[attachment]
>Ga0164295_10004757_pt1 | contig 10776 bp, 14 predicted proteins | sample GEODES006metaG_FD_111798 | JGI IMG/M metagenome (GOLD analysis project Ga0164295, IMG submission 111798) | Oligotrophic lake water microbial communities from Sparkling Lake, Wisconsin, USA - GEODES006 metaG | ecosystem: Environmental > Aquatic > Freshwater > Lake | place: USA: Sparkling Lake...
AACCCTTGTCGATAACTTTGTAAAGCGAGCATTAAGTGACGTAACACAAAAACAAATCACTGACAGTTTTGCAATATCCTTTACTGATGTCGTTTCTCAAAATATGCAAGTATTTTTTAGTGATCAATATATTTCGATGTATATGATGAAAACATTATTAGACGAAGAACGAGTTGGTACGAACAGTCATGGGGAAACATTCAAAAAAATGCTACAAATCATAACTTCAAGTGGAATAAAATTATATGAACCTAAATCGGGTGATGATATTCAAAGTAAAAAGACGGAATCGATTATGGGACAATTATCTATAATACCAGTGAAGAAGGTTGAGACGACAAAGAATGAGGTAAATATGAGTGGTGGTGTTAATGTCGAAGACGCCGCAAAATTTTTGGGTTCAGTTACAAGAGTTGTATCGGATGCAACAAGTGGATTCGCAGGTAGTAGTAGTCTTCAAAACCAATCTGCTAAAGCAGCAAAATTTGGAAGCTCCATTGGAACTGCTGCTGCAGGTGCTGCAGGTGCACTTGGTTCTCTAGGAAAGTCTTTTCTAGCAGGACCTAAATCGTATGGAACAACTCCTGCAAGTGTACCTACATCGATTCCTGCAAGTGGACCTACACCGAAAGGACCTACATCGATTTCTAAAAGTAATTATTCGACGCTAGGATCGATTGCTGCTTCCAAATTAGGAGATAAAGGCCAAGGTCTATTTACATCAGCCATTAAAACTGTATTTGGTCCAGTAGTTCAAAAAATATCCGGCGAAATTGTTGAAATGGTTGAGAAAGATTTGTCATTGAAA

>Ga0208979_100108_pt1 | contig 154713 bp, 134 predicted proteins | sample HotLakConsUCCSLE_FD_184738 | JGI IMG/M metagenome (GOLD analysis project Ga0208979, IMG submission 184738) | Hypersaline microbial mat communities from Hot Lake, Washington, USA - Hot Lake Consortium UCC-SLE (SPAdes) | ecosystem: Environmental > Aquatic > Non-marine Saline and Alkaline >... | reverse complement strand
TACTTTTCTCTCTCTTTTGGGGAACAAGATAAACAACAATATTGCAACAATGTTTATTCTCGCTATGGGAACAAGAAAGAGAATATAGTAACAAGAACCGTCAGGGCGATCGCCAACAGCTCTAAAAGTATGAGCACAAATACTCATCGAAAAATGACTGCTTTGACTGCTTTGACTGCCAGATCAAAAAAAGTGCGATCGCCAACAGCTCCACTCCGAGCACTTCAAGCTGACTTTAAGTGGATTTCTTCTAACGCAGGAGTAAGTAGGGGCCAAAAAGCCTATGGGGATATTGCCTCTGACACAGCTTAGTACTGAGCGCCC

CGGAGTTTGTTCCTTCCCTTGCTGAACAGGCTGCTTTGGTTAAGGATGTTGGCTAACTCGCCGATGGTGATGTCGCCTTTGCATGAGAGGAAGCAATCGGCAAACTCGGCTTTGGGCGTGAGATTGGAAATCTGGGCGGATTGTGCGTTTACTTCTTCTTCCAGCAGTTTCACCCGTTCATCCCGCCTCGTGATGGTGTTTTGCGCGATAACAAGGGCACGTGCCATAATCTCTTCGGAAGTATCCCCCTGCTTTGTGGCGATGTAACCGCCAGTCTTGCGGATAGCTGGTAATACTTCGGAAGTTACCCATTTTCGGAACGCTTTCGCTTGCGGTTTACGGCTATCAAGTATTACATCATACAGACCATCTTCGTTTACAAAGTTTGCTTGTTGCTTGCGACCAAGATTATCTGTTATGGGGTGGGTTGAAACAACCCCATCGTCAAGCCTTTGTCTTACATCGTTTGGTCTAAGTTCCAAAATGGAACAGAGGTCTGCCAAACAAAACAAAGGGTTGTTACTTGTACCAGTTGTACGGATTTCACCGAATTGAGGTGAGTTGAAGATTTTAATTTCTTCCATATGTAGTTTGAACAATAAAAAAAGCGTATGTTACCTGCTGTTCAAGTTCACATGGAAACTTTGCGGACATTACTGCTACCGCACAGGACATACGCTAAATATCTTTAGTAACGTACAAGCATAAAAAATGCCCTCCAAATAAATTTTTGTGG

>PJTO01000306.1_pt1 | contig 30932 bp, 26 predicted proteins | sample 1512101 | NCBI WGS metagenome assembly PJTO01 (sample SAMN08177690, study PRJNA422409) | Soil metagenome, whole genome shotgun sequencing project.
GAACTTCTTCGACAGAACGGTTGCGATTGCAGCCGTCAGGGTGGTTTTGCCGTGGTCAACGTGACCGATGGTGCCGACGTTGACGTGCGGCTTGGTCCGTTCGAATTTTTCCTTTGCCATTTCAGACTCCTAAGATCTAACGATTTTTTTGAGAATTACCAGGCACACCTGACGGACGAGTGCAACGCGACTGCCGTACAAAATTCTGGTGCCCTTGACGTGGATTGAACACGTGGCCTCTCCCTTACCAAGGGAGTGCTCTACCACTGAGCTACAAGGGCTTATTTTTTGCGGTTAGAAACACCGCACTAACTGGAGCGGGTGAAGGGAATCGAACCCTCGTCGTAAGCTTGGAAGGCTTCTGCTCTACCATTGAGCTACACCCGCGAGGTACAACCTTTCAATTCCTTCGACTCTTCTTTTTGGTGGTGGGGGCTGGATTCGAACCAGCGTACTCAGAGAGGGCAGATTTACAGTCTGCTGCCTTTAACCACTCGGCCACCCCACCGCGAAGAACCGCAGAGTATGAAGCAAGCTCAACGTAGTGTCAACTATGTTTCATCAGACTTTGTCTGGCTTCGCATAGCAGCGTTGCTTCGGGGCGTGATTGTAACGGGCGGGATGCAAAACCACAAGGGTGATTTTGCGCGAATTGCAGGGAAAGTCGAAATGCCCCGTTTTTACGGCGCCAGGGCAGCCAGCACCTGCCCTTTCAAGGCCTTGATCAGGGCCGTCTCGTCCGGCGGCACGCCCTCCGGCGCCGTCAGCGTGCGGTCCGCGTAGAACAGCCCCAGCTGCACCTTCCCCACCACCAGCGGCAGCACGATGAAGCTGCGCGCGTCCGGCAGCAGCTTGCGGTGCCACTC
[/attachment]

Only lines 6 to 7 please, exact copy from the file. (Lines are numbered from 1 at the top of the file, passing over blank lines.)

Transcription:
>PJTO01000306.1_pt1 | contig 30932 bp, 26 predicted proteins | sample 1512101 | NCBI WGS metagenome assembly PJTO01 (sample SAMN08177690, study PRJNA422409) | Soil metagenome, whole genome shotgun sequencing project.
GAACTTCTTCGACAGAACGGTTGCGATTGCAGCCGTCAGGGTGGTTTTGCCGTGGTCAACGTGACCGATGGTGCCGACGTTGACGTGCGGCTTGGTCCGTTCGAATTTTTCCTTTGCCATTTCAGACTCCTAAGATCTAACGATTTTTTTGAGAATTACCAGGCACACCTGACGGACGAGTGCAACGCGACTGCCGTACAAAATTCTGGTGCCCTTGACGTGGATTGAACACGTGGCCTCTCCCTTACCAAGGGAGTGCTCTACCACTGAGCTACAAGGGCTTATTTTTTGCGGTTAGAAACACCGCACTAACTGGAGCGGGTGAAGGGAATCGAACCCTCGTCGTAAGCTTGGAAGGCTTCTGCTCTACCATTGAGCTACACCCGCGAGGTACAACCTTTCAATTCCTTCGACTCTTCTTTTTGGTGGTGGGGGCTGGATTCGAACCAGCGTACTCAGAGAGGGCAGATTTACAGTCTGCTGCCTTTAACCACTCGGCCACCCCACCGCGAAGAACCGCAGAGTATGAAGCAAGCTCAACGTAGTGTCAACTATGTTTCATCAGACTTTGTCTGGCTTCGCATAGCAGCGTTGCTTCGGGGCGTGATTGTAACGGGCGGGATGCAAAACCACAAGGGTGATTTTGCGCGAATTGCAGGGAAAGTCGAAATGCCCCGTTTTTACGGCGCCAGGGCAGCCAGCACCTGCCCTTTCAAGGCCTTGATCAGGGCCGTCTCGTCCGGCGGCACGCCCTCCGGCGCCGTCAGCGTGCGGTCCGCGTAGAACAGCCCCAGCTGCACCTTCCCCACCACCAGCGGCAGCACGATGAAGCTGCGCGCGTCCGGCAGCAGCTTGCGGTGCCACTC